| Author||E.V. Malnate|
|Title||Observations on the vertebral hypapophyses and associated Musculature in some snakes, with special reference to the Colubridae|
|Abstract||Hypapophyses are reported to be present on the anterior precaudal vertebrae of representatives of all snake families, except the Typhlopidae, Leptotyphlopidae, and Uropeltidae. The processes occur on all precaudal vertebrae in the Acrochordidae, Colubridae (auct.), Elapidae, Viperidae, and two subfamilies of the Boidae, the Bolyerinae and Tropidophinae. Among the numerous genera of the Colubridae caudal extent of the presence of the hypapophyses is variable, even within a genus or species.|
Cope (1864) associated hypapophyses on the posterior precaudal vertebrae with the Homalopsinae. In the years following he utilized the character to distinguish the Homalopsinae (1886), the Colubrinae (1887), the Natricidae (1893); in his last classification (1900), Cope divided the families Colubridae and Dipsadidae into two informal series of genera based on the presence or absence of hypapophyses on the posterior precaudal vertebrae.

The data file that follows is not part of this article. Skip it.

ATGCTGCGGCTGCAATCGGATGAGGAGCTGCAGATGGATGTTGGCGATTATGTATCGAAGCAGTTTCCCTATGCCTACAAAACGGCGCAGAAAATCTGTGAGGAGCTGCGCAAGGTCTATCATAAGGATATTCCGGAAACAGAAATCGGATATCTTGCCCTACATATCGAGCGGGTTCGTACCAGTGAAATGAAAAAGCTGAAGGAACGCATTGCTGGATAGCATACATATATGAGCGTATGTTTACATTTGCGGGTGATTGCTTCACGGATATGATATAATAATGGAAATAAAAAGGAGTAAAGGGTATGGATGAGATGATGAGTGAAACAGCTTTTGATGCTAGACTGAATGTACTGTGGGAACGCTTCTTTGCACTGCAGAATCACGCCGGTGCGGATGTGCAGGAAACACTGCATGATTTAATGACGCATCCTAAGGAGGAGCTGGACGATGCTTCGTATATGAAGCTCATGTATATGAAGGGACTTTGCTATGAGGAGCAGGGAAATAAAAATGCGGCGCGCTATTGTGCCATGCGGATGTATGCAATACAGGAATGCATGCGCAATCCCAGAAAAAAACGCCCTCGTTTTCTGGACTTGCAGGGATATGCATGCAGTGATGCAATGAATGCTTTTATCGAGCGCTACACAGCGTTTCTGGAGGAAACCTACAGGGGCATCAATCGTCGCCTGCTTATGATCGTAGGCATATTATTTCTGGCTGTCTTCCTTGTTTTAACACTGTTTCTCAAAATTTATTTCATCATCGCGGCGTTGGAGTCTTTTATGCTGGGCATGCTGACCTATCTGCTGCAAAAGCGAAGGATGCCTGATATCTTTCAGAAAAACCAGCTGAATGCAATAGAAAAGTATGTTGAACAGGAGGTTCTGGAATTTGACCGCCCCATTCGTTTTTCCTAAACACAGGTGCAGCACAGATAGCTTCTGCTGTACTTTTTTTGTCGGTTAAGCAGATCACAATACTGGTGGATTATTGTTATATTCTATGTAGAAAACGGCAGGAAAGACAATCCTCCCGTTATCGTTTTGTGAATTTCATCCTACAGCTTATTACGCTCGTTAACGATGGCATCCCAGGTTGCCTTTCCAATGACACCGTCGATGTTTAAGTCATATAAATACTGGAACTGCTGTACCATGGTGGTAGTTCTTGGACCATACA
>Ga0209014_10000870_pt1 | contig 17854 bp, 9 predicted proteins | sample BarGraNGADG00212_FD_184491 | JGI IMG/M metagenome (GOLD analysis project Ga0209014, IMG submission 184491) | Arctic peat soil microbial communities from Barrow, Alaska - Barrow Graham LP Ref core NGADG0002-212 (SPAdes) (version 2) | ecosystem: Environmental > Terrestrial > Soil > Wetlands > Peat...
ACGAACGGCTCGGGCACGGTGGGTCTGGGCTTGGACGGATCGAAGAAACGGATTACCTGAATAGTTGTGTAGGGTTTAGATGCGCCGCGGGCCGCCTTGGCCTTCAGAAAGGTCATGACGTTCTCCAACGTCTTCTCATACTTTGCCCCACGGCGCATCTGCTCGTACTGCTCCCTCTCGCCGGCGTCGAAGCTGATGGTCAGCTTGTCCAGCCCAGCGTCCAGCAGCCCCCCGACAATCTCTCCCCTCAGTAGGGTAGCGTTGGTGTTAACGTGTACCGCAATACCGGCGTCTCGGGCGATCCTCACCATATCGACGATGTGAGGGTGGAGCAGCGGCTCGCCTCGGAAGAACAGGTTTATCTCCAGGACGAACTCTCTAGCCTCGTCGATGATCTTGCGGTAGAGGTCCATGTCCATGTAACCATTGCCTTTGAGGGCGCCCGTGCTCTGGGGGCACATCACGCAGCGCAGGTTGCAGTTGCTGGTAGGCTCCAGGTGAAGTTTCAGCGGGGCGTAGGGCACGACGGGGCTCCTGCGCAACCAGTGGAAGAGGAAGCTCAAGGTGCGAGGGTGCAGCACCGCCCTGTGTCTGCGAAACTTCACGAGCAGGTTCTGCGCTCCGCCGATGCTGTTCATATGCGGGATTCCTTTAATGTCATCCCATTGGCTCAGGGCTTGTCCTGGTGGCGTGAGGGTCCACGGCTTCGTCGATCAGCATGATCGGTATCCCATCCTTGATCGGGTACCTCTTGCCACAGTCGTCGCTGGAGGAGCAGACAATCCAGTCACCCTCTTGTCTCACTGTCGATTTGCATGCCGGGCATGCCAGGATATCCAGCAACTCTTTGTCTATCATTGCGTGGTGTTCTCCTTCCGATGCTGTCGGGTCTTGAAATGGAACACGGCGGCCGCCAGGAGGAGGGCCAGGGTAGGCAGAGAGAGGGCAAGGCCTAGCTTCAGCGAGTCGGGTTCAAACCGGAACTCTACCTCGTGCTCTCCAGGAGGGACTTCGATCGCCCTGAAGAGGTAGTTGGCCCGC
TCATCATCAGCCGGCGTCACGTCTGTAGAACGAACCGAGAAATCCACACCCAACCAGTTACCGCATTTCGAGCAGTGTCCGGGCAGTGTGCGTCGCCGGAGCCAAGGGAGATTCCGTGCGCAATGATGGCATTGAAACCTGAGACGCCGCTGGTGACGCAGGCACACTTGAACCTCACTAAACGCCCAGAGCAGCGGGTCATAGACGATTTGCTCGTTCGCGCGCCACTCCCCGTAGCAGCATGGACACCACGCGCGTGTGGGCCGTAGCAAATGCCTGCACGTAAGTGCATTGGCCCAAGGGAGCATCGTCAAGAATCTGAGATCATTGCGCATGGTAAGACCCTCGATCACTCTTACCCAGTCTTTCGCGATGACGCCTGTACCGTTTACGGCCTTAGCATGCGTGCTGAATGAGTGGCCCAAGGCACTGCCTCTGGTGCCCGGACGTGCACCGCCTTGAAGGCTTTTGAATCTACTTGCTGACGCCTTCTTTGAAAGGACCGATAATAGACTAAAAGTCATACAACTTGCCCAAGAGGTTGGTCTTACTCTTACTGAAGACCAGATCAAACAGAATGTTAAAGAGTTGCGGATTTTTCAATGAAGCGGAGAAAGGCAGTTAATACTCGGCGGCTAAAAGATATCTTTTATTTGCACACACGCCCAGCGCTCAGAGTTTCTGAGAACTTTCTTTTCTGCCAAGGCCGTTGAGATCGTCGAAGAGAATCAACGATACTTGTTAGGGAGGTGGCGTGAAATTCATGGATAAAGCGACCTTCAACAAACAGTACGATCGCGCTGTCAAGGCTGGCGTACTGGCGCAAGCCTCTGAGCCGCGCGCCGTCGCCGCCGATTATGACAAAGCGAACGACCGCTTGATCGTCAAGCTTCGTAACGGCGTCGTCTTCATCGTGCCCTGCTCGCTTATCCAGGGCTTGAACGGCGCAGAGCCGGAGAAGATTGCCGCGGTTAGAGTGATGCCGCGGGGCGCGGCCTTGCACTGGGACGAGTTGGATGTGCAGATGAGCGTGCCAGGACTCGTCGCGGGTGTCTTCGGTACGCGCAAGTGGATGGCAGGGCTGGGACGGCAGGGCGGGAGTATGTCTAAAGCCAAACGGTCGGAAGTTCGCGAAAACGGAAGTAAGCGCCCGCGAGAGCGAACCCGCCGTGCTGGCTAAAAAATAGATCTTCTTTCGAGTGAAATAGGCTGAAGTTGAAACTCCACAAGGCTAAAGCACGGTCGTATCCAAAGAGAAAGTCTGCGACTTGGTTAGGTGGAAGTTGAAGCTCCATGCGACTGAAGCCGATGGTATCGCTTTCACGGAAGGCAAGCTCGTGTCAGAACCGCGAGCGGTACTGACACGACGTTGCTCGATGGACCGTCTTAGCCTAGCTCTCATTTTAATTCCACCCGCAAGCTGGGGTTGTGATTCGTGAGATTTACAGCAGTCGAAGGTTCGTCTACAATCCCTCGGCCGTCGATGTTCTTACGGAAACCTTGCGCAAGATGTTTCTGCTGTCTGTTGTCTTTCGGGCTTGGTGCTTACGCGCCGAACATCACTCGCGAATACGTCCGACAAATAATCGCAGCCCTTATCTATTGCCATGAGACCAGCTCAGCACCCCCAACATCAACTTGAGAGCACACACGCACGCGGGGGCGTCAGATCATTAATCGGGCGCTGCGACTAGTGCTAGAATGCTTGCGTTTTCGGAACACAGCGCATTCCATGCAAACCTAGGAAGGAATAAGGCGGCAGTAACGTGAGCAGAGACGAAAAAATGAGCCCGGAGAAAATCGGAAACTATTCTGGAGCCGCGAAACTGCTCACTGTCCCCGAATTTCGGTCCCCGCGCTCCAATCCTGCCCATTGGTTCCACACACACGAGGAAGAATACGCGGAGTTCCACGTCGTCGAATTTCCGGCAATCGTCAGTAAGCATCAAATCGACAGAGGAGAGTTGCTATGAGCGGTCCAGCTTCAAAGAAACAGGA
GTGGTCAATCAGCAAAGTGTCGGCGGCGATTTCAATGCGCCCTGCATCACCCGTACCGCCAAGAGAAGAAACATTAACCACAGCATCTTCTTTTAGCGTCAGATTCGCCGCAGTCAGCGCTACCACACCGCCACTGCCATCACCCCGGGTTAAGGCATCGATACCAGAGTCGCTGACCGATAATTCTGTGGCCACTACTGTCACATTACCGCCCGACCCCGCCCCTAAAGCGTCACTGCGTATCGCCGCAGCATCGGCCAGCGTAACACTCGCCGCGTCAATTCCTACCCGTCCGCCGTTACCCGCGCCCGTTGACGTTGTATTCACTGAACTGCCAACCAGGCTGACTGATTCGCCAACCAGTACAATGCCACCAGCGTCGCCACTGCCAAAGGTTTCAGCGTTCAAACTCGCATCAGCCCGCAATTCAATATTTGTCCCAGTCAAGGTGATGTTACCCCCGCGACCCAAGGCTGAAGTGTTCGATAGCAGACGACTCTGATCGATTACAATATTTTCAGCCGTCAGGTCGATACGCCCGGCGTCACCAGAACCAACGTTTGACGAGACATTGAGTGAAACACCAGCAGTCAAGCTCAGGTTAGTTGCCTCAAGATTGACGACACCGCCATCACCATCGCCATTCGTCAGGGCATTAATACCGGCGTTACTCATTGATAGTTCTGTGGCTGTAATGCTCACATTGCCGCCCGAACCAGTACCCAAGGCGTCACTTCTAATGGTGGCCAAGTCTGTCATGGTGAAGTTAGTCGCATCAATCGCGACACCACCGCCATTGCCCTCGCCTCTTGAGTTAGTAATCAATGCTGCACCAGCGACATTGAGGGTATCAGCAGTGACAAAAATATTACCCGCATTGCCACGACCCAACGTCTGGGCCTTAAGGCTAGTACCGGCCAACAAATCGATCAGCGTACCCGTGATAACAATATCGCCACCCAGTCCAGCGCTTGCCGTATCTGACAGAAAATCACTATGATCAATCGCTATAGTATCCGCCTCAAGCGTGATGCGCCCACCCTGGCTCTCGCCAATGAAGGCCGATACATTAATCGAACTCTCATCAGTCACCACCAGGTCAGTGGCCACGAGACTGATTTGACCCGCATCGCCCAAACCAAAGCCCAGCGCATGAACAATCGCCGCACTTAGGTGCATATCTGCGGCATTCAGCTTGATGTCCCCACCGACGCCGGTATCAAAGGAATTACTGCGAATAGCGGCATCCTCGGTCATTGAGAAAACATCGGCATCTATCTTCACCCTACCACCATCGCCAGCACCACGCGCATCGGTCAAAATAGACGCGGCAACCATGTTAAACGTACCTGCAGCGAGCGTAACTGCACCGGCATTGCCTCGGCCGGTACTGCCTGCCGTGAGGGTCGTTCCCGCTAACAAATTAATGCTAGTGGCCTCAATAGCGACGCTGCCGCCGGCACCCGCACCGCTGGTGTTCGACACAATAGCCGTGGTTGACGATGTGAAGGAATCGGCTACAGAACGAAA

Boulenger (1893-96) used the presence or absence of posterior hypapophyses in a similar manner to separate the genera of two subfamilies of the Colubridae, the Colubrinae and Dipsadomorphinae. Several authors since have used the character in organizations of the confusing array of colubrid genera (Dunn, 1928; Bogert, 1940; Smith, 1943, who suggested the terms Hypophysia and Anhypophysia for the two basic types; Underwood, 1967). Malnate (1960) suggested a possible evolutionary sequence for the character in the Colubridae. Auffenberg (1963) recommended that more detailed observations be made of the hypapophyses.
Rosén (1905a, b) took exception to Boulenger's statements regarding posterior hypapophyses in some genera. Brongersma (1938) reviewed Rosen's work, confirmed his findings, and added that hypapophyses are
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